UN team to probe ‘grave violations’ of disabled peoples’ rights under austerity
UN representatives will visit the UK within weeks as part of an inquiry into “grave and systematic violations” of the rights of disabled people, which have allegedly taken place under austerity measures.
The UN Committee on the Rights of Persons with Disabilities (UNCRPD) has been asked to intervene by campaign group 'Disabled People Against Cuts,' using a legal mechanism known as the Optional Protocol.
Britain is the first country to face a high-level inquiry by the UN committee. Disabled People Against Cuts began its application for an inquiry at the start of 2012.
“This is the first time any country has been investigated by the UN using the Optional Protocol so it will be, if nothing else, a very historic event,” Linda Burnip, co-founder of Disabled People Against Cuts, told the Guardian, adding that the process was “long and arduous,” with strict rules for proof of any claims made.
News of the investigation was leaked by Disabled People Against Cuts in September. UN inquiries are usually kept confidential, but UNCRPD confirmed it would be visiting the UK following the revelation.
A recording – allegedly from a former member of the CPRD – emerged online last week, saying the investigation had been launched.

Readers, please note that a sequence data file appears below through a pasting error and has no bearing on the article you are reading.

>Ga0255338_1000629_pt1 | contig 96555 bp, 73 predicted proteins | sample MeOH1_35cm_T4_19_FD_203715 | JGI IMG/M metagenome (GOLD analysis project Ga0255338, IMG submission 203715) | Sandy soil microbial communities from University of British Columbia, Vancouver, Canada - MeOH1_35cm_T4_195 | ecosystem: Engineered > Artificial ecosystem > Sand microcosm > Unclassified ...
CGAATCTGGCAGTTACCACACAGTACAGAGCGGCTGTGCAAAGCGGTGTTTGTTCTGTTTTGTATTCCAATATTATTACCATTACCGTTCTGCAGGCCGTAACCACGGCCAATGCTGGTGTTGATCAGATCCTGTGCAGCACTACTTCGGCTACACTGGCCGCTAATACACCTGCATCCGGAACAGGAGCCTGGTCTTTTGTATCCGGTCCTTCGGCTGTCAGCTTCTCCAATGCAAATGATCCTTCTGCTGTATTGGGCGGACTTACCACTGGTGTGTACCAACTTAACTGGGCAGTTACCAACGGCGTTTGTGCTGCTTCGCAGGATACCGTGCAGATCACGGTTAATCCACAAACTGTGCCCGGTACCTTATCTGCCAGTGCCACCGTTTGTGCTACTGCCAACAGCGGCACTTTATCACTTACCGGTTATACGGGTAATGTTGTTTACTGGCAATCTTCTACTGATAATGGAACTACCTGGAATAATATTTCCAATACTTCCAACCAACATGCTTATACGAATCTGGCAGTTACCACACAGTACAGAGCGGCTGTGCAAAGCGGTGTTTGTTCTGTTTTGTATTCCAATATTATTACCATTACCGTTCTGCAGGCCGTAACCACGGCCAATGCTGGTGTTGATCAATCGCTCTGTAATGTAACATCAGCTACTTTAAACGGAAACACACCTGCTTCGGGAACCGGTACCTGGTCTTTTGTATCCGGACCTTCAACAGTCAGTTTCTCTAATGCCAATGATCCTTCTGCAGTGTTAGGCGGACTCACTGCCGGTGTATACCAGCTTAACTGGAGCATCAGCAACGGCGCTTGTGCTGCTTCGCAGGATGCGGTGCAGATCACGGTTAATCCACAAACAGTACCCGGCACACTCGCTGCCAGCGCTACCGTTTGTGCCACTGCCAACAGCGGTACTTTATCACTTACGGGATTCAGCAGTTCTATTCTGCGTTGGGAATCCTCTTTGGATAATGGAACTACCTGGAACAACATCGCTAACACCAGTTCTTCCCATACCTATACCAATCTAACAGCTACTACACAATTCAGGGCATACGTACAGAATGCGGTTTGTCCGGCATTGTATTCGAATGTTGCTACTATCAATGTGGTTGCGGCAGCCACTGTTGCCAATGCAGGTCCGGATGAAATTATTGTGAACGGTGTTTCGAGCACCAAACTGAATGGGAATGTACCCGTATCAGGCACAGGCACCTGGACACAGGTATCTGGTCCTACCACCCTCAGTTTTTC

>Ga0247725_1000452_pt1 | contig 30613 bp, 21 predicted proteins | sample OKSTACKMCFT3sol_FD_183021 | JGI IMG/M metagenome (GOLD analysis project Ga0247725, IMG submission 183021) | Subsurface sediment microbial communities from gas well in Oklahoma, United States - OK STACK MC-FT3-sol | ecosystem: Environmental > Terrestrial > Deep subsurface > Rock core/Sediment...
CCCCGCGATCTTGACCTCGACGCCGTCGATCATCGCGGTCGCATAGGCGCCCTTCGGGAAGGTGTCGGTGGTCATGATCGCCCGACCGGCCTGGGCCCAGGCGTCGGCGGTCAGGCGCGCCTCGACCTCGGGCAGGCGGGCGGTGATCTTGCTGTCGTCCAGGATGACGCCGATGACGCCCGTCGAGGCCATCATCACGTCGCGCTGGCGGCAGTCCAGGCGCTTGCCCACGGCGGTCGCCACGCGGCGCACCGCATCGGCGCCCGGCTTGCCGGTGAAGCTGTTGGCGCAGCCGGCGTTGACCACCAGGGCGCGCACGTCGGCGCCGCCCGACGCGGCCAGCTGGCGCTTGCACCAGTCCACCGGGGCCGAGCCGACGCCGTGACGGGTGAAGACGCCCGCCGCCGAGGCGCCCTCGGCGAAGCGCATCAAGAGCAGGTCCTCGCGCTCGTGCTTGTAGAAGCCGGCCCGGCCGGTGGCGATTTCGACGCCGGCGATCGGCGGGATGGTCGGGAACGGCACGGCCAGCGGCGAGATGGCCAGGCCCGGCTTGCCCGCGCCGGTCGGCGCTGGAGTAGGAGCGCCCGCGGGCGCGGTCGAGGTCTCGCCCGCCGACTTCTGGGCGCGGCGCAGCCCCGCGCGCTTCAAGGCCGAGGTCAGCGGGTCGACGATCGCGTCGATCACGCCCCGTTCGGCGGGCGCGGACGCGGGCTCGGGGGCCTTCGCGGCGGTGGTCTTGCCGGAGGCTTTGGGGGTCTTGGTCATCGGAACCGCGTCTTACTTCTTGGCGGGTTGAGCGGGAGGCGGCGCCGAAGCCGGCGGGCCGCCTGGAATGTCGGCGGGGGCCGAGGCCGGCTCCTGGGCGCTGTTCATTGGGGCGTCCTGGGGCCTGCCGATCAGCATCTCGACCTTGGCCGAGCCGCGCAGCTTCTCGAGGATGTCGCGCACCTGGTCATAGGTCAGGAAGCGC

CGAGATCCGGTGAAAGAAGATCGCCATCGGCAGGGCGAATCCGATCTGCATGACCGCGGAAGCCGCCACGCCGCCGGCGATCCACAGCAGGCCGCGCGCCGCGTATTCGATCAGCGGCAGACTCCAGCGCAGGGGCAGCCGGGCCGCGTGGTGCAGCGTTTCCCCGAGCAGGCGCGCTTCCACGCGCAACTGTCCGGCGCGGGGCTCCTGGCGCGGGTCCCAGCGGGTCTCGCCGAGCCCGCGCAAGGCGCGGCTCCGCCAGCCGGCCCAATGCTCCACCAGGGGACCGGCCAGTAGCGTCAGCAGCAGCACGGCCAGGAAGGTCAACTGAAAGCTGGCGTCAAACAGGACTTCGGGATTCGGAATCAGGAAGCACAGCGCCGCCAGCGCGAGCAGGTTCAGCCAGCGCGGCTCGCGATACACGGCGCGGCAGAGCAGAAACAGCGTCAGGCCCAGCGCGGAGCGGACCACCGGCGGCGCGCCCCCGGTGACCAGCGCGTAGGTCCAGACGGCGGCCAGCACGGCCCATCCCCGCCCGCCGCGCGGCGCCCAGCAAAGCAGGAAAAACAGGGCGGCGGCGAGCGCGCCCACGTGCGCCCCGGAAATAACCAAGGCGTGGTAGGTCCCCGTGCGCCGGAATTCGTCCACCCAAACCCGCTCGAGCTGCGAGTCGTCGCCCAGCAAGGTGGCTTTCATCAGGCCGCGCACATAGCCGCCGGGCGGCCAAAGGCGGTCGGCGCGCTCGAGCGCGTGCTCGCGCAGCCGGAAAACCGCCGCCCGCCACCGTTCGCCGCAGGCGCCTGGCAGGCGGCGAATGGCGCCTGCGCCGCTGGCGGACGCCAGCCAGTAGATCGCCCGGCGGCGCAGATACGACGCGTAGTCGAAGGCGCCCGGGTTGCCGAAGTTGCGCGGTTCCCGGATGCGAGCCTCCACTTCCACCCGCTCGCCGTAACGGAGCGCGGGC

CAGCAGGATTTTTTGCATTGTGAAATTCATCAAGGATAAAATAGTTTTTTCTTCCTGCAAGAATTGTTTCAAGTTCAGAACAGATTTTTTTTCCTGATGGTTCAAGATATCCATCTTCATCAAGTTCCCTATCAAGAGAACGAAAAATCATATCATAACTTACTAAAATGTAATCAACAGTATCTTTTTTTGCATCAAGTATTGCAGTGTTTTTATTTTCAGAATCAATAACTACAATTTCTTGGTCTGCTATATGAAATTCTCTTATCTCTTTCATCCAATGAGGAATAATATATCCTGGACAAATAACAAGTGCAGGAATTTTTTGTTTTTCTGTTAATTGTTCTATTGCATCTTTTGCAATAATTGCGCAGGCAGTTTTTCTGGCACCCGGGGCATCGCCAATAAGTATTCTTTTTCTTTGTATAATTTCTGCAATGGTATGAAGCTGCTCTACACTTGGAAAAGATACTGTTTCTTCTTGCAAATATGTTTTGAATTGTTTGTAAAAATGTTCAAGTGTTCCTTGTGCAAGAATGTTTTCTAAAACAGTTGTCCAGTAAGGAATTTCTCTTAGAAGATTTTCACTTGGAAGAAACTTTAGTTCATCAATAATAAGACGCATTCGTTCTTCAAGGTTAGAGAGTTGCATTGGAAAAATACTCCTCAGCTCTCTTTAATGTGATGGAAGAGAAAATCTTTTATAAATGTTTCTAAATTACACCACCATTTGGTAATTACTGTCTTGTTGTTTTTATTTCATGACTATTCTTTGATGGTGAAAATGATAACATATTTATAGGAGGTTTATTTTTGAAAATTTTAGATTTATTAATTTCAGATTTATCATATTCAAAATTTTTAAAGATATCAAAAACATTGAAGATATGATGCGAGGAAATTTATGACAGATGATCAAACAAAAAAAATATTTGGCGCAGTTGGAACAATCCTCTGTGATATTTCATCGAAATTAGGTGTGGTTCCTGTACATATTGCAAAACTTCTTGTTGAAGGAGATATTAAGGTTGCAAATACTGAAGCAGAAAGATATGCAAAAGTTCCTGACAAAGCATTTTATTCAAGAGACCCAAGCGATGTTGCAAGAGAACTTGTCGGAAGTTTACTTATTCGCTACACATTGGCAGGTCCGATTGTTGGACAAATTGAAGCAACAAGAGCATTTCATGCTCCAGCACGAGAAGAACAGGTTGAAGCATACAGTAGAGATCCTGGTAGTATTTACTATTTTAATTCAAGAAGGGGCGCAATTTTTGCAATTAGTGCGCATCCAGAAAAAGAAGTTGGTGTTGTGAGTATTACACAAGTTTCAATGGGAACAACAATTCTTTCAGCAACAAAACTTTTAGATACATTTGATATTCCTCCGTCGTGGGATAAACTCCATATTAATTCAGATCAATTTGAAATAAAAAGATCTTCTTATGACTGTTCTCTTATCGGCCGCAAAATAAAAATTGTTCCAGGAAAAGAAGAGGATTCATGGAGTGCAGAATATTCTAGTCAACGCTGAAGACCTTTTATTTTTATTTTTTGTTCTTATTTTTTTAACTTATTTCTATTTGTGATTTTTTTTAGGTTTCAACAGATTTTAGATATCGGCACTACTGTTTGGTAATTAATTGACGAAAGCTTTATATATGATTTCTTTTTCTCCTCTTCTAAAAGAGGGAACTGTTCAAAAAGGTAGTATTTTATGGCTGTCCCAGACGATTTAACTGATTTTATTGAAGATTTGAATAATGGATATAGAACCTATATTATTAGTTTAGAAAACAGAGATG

The inquiry follows a string of scandals involving disabled people in the UK, including a rise in hate crimes which has been overlooked by police and the Crown Prosecution Service (CPS), according to former director of prosecutions Lord Ken MacDonald.
Additionally, Work and Pensions Secretary Iain Duncan Smith announced new plans to tax disability welfare payments last weekend, calling the plans “fair.”
Meanwhile, Burnip says that “disabled people should not be the scapegoats for the financial mistakes of governments, should not be constantly told that there is no money to support them by millionaire politicians. We will not tolerate further erosion of our living conditions or our human rights, nor will we sit quietly while they try to take our rights away.”
She added that austerity policies brought in by the Coalition government in 2010 rolled back disabled people’s rights by a generation.
“[Prior to 2010] there was the Labour Party’s independent living strategy, which wasn’t perfect but was going in the right direction. Then, when the coalition came in, everything started going backwards. It’s like 30 years of disabled people’s rights have just been lost in five and a half years,” she said.
Disabled people have been affected by cuts nine times more than most other citizens, according to a report by the Centre for Welfare Reform in 2013.
Disability protestors in wheelchairs clashed with police in a protest inside Parliament in June, demonstrating against government proposals to scrap the Independent Living Fund.
The group stormed across the central lobby in wheelchairs and mobility scooters, attempting to breach the Commons chamber.
One protestor, Sally Booth, said disabled people will be effectively made prisoners in their own homes if the fund is scrapped.
A Department for Work and Pensions (DWP) spokesperson refused to comment on statements regarding the UN investigation, but said it would continue to support the needs of Britain’s disabled people.
“The government is committed to supporting disabled people, and continuing to spend 50 billion pounds a year on disabled people and their services,” a DWP spokesperson told RT.